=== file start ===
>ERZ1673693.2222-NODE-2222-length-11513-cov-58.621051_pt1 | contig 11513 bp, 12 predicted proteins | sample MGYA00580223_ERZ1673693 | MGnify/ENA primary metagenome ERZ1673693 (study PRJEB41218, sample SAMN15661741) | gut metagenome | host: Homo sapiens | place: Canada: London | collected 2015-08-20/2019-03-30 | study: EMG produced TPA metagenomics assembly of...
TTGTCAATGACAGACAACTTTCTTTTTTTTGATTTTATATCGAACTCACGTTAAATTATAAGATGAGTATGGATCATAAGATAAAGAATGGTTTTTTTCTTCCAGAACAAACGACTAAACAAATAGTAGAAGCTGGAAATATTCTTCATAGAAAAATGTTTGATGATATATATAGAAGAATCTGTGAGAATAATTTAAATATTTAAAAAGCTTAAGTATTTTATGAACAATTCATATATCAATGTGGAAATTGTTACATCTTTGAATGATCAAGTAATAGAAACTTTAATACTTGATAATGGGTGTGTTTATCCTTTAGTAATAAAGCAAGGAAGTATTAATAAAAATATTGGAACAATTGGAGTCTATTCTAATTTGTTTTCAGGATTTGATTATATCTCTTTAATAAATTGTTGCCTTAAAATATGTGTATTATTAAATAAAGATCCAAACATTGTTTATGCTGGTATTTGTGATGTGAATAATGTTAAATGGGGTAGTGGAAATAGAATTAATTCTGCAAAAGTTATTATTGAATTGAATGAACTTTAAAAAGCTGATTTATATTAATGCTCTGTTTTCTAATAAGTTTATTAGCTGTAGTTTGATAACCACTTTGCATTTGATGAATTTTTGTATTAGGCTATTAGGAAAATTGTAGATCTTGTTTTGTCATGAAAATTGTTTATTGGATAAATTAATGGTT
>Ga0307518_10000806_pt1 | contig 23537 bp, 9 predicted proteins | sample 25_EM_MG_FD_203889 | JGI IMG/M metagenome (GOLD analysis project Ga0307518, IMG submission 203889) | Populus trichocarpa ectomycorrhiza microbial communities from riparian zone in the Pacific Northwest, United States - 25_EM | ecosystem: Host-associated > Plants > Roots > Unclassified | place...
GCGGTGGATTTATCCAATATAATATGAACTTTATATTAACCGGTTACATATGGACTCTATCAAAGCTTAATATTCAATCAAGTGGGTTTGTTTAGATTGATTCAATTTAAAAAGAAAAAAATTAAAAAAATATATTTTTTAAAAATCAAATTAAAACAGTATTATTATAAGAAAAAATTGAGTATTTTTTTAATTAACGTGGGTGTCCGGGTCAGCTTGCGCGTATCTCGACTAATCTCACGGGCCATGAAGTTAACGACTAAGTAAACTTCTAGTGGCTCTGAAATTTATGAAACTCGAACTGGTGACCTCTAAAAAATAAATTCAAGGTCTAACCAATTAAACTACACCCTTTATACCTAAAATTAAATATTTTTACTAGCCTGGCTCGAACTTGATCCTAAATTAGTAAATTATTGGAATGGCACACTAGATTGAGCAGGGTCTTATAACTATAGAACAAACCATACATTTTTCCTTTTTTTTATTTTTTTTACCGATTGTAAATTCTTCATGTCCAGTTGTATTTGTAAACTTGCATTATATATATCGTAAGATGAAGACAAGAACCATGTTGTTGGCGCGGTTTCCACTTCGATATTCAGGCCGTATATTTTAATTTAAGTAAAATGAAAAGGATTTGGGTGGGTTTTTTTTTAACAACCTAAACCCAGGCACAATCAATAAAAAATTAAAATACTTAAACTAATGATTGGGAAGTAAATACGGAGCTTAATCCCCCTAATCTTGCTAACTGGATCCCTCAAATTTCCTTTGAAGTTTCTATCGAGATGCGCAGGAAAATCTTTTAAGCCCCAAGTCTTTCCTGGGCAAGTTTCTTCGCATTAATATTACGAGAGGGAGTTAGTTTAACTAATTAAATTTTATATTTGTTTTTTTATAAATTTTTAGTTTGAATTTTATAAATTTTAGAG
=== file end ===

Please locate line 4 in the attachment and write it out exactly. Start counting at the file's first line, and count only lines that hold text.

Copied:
GCGGTGGATTTATCCAATATAATATGAACTTTATATTAACCGGTTACATATGGACTCTATCAAAGCTTAATATTCAATCAAGTGGGTTTGTTTAGATTGATTCAATTTAAAAAGAAAAAAATTAAAAAAATATATTTTTTAAAAATCAAATTAAAACAGTATTATTATAAGAAAAAATTGAGTATTTTTTTAATTAACGTGGGTGTCCGGGTCAGCTTGCGCGTATCTCGACTAATCTCACGGGCCATGAAGTTAACGACTAAGTAAACTTCTAGTGGCTCTGAAATTTATGAAACTCGAACTGGTGACCTCTAAAAAATAAATTCAAGGTCTAACCAATTAAACTACACCCTTTATACCTAAAATTAAATATTTTTACTAGCCTGGCTCGAACTTGATCCTAAATTAGTAAATTATTGGAATGGCACACTAGATTGAGCAGGGTCTTATAACTATAGAACAAACCATACATTTTTCCTTTTTTTTATTTTTTTTACCGATTGTAAATTCTTCATGTCCAGTTGTATTTGTAAACTTGCATTATATATATCGTAAGATGAAGACAAGAACCATGTTGTTGGCGCGGTTTCCACTTCGATATTCAGGCCGTATATTTTAATTTAAGTAAAATGAAAAGGATTTGGGTGGGTTTTTTTTTAACAACCTAAACCCAGGCACAATCAATAAAAAATTAAAATACTTAAACTAATGATTGGGAAGTAAATACGGAGCTTAATCCCCCTAATCTTGCTAACTGGATCCCTCAAATTTCCTTTGAAGTTTCTATCGAGATGCGCAGGAAAATCTTTTAAGCCCCAAGTCTTTCCTGGGCAAGTTTCTTCGCATTAATATTACGAGAGGGAGTTAGTTTAACTAATTAAATTTTATATTTGTTTTTTTATAAATTTTTAGTTTGAATTTTATAAATTTTAGAG